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Monday, November 25, 2002

Unpacking Pavlovich

If you've been playing along at home, it shouldn't come as any great surprise that I think the California Supreme Court reached the right decision in today's Pavlovich opinion (PDF). Now that I've made it through the 21-page majority opinion and 30-page dissent, a number of things seem worthy of mention, in no particular order.
  • The opinion provides a good example of why it is dangerous to try to gauge the outcome of an appeal based on the questions asked at oral argument (many of which, in this instance, you can review here, based on my attempt to blog them at the time).
  • The opinion leaves open a question that follows on from the reasoning of the Pennsylvania District Court, Western District, in the Zippo Manufacturing case. The California Supreme Court arrived at today's decision in part because the Web site in question "has no interactive features." The Zippo case adopted a sliding scale approach to the question of interactivity, with one end of the spectrum occupied by sites clearly transacting business over the Internet, and the other end occupied by "passive" sites that simply provide information. A "middle ground is occupied by interactive Web sites where a user can exchange information with the host computer." That "middle ground" probably does not include what widely is thought of as "e-commerce," which would tip toward the "highly interactive" end of the scale. It could, however, encompass things like discussion, chat and comment. Personally, I don't think the jurisdictional analysis in Pavlovich would have required a different outcome if the LiVid site had included, for example, a generic discussion board (although it's not difficult to envision scenarios where particular discussion activity could bear on an analysis of specific jurisdiction). Based on the reasoning here and in other cases, however, a court might conclude that discussion, chat and comment are relevant in assessing purposeful availment. (Interestingly, the site did include the ability to download DeCSS, but this does not seem to have slowed the Court down.)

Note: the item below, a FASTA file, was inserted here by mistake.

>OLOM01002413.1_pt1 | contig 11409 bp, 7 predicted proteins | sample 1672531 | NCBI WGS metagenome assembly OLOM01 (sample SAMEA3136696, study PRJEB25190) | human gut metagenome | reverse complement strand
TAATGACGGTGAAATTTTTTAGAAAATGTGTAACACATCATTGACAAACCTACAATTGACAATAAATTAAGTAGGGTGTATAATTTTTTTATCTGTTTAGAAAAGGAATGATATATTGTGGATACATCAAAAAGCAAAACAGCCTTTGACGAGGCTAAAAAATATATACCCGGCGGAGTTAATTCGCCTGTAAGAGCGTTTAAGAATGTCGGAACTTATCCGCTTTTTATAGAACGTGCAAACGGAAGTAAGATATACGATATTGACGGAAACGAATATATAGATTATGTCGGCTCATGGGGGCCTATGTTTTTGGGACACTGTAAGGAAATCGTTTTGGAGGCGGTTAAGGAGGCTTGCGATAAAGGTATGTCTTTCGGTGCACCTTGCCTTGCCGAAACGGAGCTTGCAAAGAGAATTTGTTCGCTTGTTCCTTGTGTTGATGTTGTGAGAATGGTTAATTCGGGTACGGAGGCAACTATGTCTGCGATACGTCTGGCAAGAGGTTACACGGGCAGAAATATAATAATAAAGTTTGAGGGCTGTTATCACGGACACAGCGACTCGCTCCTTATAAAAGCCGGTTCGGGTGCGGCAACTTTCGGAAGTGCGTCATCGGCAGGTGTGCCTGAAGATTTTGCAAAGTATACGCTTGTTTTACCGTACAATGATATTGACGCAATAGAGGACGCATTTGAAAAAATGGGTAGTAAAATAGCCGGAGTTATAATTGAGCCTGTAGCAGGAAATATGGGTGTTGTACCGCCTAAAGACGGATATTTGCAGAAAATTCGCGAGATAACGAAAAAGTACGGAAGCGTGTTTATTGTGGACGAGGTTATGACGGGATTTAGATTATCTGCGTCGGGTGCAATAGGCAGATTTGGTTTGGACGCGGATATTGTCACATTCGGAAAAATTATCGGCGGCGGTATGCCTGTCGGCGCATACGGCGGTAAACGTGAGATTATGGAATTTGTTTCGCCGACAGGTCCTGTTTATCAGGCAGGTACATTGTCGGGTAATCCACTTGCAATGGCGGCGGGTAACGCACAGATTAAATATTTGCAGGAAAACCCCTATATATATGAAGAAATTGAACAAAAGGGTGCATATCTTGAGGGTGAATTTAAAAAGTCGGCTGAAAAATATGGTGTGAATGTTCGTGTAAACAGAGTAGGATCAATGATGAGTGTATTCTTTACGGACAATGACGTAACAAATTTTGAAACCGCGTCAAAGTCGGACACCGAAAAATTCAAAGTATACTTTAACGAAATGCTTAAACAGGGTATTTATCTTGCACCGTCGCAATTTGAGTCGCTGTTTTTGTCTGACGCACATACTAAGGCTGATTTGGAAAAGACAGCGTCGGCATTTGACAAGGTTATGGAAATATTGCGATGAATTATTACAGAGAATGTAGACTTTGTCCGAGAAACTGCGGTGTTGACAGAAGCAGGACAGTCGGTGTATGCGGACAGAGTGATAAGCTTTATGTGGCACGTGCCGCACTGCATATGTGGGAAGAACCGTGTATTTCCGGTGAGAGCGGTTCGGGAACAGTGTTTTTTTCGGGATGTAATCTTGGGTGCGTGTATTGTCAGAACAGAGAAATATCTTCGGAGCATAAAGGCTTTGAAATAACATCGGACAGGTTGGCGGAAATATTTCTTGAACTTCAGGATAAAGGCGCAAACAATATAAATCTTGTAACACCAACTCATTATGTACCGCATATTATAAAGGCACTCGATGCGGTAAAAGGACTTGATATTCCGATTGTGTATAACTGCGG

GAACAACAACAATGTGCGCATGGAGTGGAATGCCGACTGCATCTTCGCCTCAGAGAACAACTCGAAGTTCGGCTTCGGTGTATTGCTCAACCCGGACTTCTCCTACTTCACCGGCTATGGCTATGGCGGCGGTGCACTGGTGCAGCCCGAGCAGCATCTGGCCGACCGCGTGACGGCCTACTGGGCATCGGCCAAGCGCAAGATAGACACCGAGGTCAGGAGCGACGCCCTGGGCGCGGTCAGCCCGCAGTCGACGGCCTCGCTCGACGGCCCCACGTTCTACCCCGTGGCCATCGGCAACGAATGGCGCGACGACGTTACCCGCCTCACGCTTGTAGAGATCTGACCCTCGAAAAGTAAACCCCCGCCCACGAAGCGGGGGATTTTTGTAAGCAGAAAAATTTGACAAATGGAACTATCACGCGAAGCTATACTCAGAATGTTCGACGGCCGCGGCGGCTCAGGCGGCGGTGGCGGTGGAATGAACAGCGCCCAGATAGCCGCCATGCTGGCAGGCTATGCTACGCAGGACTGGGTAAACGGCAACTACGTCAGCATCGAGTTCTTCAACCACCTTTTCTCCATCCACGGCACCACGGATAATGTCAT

• Also important to the outcome was the fact that because DVD CCA did not begin administering licenses to CSS technology until after Pavlovich's alleged wrongdoing took place, Pavlovich "could not have known that his tortious conduct would harm DVD CCA in California when the misappropriated code was first posted." Presumably if the status of the plaintiff as rights-holder at the time of the alleged wrongful activity had been otherwise, the Court might well have exercised jurisdiction.
  • The opinion preserves a role for industry-wide harm in the personal jurisdiction analysis:
    A defendant's knowledge that his tortious conduct may harm industries centered in California is undoubtedly relevant to any determination of personal jurisdiction and may support a finding of jurisdiction. We merely hold that this knowledge alone is insufficient to establish express aiming at the forum as required by the effects test.
  • Justice Baxter's dissent sounds an excellent policy point, that it may be unfair and/or not encompassed within "the basic principles of long-arm jurisdiction" to require an injured plaintiff "to pursue a multiplicity of individual suits against each defendant in his or her separate domicile." Somewhat less persuasive on these facts is the dissent's assertion that the burden on the defendant to litigate in a jurisdiction far removed from his domicile "does not otherwise suggest any unusual hardship."

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